pollinator
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I found sepp holzers permaculture book to have a lot of good info on workimg with steep slopes.

Spoiler, narrow terraces , silvopasture, animals, ponds. All do-able. But great care and thought is required to study the site, slowly transform the land and to avoid erosion causing mistakes.
 
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What are the cow plans? Is it 2 femalea, no bull? What is the plan for their offspring? Sell them, raise them and harvest them? These lead to lots of other questions.

My place has 2 breeders and one bull. But i raise them to harvest time. This means i always have 5 (the 3 plus 2 offspring). And for half the year i have 7 (2 new offspring added but original 2 not ready for harvest yet)

See how things get out of hand pretty quickly? Sometimes i think "why am i doing this?:. If i used Salitans approach of buying cows at 500 pounds and not breeding them, it would be so much easier. I can raise them to slaughter, then take half a year off and let the grass grow. I have criticized this method cause its not "self sufficient ". I want to go full circle. From birth to plate.

I would maybe advocate the Salitan thing on the first go around. It gives you an exit strategy if land cannot support them. Puts a lot less pressure on the grass than getting to 7 cows. I'm just too stubborn of a Homesteading Texan to do it myself
 
wayne fajkus
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You also mentioned the neighbors having cows. Would you call that fence bull proof?
 
Skandi Rogers
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Paul Crellin wrote:
The size of the land is actually why I was looking in to / asking about animals - before considering this site I didn't intend on keeping anything more than some kind of poultry. But given the acreage I think I'd need to do something to prevent it from turning to scrub and animals would be one of the options I'd consider.



HA I know that feeling I've got 3.2 hectares at the moment (will be dropping 1 as it's at a different property) and we're going to have to get something to graze we're looking at 2 yearling cows probably highlands/belted Galloway or crosses there of as those are the small cows we can get, however there are a lot of Holstein boys being brought up round here so it may be a pair of them. of course at 1 acre of land for them we don't have enough for year round grazing, I would get them in April when the grass starts and cull/sell in November when the grass is gone and my potatoes are all used up! I thought about sheep, but the husband doesn't like to eat wool (his words not mine) and I don't really want any animals over winter. Also his dad was a dairy farmer and still is the local AI man, so they have plenty of bovine experience.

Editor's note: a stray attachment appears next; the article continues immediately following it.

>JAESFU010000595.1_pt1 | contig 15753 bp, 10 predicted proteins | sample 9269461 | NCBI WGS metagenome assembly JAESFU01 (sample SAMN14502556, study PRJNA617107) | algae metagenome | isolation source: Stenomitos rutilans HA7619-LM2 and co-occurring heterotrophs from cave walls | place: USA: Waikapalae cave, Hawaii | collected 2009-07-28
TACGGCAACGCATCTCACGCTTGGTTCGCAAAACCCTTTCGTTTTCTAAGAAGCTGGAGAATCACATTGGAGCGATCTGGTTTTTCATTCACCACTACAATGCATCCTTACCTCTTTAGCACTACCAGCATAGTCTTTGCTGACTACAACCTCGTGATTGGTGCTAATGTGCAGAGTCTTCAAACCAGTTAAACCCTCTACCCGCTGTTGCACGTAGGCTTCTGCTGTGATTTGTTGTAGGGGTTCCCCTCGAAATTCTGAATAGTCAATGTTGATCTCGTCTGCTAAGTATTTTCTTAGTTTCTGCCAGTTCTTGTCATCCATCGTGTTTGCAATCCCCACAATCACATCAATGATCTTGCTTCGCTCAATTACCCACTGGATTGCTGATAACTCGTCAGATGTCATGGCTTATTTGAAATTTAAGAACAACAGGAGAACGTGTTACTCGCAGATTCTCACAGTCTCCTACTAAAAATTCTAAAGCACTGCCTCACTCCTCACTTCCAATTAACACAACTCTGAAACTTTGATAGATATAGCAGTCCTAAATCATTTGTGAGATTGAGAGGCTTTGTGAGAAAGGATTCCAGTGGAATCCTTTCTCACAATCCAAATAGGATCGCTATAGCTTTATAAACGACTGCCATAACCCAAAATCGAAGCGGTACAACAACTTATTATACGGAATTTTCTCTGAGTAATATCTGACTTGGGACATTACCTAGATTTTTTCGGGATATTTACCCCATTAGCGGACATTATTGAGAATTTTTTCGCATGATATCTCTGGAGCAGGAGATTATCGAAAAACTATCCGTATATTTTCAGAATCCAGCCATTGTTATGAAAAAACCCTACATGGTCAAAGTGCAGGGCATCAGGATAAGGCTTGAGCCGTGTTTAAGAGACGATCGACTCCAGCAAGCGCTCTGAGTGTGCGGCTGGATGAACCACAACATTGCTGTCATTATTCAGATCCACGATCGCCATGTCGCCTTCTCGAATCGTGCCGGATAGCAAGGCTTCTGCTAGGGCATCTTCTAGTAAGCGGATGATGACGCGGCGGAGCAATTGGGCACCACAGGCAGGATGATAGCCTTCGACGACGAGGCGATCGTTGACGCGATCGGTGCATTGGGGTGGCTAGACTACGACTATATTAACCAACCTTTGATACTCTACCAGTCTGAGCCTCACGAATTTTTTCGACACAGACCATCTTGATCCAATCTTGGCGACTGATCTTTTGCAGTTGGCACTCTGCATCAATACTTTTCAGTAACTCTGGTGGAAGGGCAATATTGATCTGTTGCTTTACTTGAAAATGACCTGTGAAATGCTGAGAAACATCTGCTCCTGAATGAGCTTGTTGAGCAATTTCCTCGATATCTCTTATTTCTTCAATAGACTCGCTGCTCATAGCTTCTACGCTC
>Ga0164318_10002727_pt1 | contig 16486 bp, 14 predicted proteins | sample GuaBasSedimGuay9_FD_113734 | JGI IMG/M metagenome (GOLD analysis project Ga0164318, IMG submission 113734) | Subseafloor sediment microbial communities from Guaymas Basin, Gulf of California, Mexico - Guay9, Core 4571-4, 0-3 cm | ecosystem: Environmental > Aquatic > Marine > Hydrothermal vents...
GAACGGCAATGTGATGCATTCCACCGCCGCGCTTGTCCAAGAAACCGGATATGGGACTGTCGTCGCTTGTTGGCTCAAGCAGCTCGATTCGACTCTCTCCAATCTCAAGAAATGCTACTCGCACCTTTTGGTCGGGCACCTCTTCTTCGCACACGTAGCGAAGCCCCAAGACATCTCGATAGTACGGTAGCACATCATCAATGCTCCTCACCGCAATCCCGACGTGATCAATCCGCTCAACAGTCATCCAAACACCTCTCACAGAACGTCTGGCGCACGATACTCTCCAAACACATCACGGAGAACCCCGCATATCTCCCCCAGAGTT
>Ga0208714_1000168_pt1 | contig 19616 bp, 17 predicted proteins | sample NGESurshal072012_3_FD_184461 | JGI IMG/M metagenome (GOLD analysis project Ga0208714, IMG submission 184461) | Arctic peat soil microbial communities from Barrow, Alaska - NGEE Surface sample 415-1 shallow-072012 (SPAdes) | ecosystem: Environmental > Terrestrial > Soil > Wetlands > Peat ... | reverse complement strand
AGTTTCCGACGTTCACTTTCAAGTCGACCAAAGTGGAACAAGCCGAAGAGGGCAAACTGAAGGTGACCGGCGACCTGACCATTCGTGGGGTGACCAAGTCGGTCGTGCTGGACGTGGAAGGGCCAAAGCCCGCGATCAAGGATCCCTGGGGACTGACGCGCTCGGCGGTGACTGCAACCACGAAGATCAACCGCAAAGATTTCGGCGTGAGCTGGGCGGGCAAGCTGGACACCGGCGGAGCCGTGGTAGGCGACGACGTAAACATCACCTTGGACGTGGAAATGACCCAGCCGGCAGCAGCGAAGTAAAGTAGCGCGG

Paul Crellin
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J Davis wrote:I found sepp holzers permaculture book to have a lot of good info on workimg with steep slopes.

Spoiler, narrow terraces , silvopasture, animals, ponds. All do-able. But great care and thought is required to study the site, slowly transform the land and to avoid erosion causing mistakes.



Thanks J Davis - I've actually got that one in my reading stack at the moment, but have not started it yet. Perhaps I should prioritise it.
 
Paul Crellin
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wayne fajkus wrote:What are the cow plans? Is it 2 femalea, no bull? What is the plan for their offspring? Sell them, raise them and harvest them? These lead to lots of other questions.

My place has 2 breeders and one bull. But i raise them to harvest time. This means i always have 5 (the 3 plus 2 offspring). And for half the year i have 7 (2 new offspring added but original 2 not ready for harvest yet)

See how things get out of hand pretty quickly? Sometimes i think "why am i doing this?:. If i used Salitans approach of buying cows at 500 pounds and not breeding them, it would be so much easier. I can raise them to slaughter, then take half a year off and let the grass grow. I have criticized this method cause its not "self sufficient ". I want to go full circle. From birth to plate.



There are no specific plans at the moment, this is more a feasibility assessment to see if there are options to use livestock in future to prevent the land from turning to scrub and for some form of harvest - cows would be my first choice for dairy and/or meat. That said I did have a picture in mind of no bull (may hire to impregnate cows), a couple of cows to provide dairy with the calves probably being harvested for meat (I'd pictured one cow calving per year), but I'm completely uninformed at the moment and I wouldn't intend on following through until I've done much more research. Right now I'm trying to determine whether this plot is suitable and what a multitude of future scenarios would look like. I really want to go for it but I'm crazy anxious because it's so much more than anything I've dealt with before.

wayne fajkus wrote: